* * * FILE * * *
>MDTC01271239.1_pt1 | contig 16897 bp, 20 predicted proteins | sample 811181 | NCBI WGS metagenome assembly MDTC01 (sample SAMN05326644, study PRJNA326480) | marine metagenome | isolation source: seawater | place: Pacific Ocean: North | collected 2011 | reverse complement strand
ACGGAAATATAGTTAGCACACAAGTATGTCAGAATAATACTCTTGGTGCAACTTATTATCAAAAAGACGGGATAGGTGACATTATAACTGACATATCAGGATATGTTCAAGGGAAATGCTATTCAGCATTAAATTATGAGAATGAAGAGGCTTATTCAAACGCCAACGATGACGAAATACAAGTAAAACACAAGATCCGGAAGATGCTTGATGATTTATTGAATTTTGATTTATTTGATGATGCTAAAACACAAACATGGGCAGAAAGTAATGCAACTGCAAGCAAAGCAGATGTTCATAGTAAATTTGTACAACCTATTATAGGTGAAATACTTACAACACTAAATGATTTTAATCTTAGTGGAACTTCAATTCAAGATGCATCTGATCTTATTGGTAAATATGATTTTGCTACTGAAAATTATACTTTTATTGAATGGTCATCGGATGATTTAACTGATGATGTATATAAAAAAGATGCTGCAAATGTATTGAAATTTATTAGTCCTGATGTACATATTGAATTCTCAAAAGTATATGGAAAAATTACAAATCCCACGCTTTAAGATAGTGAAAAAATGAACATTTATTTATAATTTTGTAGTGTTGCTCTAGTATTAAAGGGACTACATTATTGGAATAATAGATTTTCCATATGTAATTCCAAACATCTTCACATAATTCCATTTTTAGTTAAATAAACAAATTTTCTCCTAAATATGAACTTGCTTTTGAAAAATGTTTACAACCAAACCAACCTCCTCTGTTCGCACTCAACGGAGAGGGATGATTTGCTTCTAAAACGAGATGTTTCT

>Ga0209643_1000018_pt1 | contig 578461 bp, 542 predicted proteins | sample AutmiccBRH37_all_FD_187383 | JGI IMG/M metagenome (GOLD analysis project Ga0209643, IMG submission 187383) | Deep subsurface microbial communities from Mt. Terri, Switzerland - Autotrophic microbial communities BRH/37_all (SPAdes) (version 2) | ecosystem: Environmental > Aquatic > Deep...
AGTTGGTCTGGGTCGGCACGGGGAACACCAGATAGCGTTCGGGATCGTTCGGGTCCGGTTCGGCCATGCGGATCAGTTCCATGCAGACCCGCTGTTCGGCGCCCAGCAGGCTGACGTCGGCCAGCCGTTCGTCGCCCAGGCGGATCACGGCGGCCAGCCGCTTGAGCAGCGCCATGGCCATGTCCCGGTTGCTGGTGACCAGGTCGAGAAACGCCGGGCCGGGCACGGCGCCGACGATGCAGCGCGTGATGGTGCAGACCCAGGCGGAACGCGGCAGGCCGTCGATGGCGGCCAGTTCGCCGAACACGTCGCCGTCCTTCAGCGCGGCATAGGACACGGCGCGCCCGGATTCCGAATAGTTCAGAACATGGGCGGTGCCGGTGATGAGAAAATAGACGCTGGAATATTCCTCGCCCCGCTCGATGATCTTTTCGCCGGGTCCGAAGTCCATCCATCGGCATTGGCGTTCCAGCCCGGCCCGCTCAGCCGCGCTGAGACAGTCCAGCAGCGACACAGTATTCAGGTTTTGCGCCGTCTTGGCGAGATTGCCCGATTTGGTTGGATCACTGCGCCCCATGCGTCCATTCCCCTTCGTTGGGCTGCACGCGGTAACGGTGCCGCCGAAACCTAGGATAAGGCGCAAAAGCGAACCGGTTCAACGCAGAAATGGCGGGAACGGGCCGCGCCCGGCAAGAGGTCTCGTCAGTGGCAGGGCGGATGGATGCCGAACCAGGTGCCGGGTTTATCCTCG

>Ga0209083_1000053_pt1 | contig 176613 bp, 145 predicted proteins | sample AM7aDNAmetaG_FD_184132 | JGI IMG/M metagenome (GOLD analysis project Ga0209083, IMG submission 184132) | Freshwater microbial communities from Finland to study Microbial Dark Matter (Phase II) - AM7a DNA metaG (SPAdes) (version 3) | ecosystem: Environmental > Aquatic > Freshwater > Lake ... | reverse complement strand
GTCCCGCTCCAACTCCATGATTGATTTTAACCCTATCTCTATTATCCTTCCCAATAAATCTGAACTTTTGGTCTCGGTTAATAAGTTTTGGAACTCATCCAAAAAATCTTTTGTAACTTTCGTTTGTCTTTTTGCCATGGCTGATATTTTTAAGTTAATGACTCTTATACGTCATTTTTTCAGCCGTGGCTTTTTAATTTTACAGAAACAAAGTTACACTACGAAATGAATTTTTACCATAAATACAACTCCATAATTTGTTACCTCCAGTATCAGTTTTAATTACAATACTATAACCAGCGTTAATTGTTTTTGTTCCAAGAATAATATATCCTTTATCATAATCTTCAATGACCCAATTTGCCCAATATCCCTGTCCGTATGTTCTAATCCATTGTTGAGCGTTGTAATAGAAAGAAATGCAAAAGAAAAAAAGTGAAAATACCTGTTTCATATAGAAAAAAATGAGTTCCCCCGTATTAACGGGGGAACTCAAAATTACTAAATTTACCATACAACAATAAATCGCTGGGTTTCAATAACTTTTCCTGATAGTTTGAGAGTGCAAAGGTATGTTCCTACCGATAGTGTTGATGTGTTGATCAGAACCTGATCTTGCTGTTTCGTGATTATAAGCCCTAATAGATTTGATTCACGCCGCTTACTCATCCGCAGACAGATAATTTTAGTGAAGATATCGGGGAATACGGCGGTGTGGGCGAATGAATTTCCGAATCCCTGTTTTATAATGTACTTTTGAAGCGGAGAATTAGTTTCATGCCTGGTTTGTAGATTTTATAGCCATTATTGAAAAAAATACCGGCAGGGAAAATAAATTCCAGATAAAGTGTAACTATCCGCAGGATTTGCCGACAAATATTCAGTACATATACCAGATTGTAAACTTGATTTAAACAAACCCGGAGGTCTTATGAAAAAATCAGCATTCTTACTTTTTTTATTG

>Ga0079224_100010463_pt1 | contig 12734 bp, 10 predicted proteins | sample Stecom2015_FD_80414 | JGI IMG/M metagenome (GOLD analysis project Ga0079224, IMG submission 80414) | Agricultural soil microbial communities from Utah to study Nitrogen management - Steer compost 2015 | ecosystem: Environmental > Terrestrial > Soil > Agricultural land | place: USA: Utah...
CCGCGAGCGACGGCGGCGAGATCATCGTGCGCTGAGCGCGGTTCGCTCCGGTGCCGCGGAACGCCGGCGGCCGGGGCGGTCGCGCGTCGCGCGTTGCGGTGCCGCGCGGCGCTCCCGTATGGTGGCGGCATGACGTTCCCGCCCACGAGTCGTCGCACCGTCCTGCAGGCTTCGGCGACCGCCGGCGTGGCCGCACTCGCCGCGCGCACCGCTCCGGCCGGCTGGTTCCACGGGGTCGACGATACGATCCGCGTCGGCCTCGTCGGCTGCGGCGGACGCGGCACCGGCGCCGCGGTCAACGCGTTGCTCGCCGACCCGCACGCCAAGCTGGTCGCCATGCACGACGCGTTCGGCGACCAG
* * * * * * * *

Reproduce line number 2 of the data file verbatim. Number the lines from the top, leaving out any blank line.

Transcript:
ACGGAAATATAGTTAGCACACAAGTATGTCAGAATAATACTCTTGGTGCAACTTATTATCAAAAAGACGGGATAGGTGACATTATAACTGACATATCAGGATATGTTCAAGGGAAATGCTATTCAGCATTAAATTATGAGAATGAAGAGGCTTATTCAAACGCCAACGATGACGAAATACAAGTAAAACACAAGATCCGGAAGATGCTTGATGATTTATTGAATTTTGATTTATTTGATGATGCTAAAACACAAACATGGGCAGAAAGTAATGCAACTGCAAGCAAAGCAGATGTTCATAGTAAATTTGTACAACCTATTATAGGTGAAATACTTACAACACTAAATGATTTTAATCTTAGTGGAACTTCAATTCAAGATGCATCTGATCTTATTGGTAAATATGATTTTGCTACTGAAAATTATACTTTTATTGAATGGTCATCGGATGATTTAACTGATGATGTATATAAAAAAGATGCTGCAAATGTATTGAAATTTATTAGTCCTGATGTACATATTGAATTCTCAAAAGTATATGGAAAAATTACAAATCCCACGCTTTAAGATAGTGAAAAAATGAACATTTATTTATAATTTTGTAGTGTTGCTCTAGTATTAAAGGGACTACATTATTGGAATAATAGATTTTCCATATGTAATTCCAAACATCTTCACATAATTCCATTTTTAGTTAAATAAACAAATTTTCTCCTAAATATGAACTTGCTTTTGAAAAATGTTTACAACCAAACCAACCTCCTCTGTTCGCACTCAACGGAGAGGGATGATTTGCTTCTAAAACGAGATGTTTCT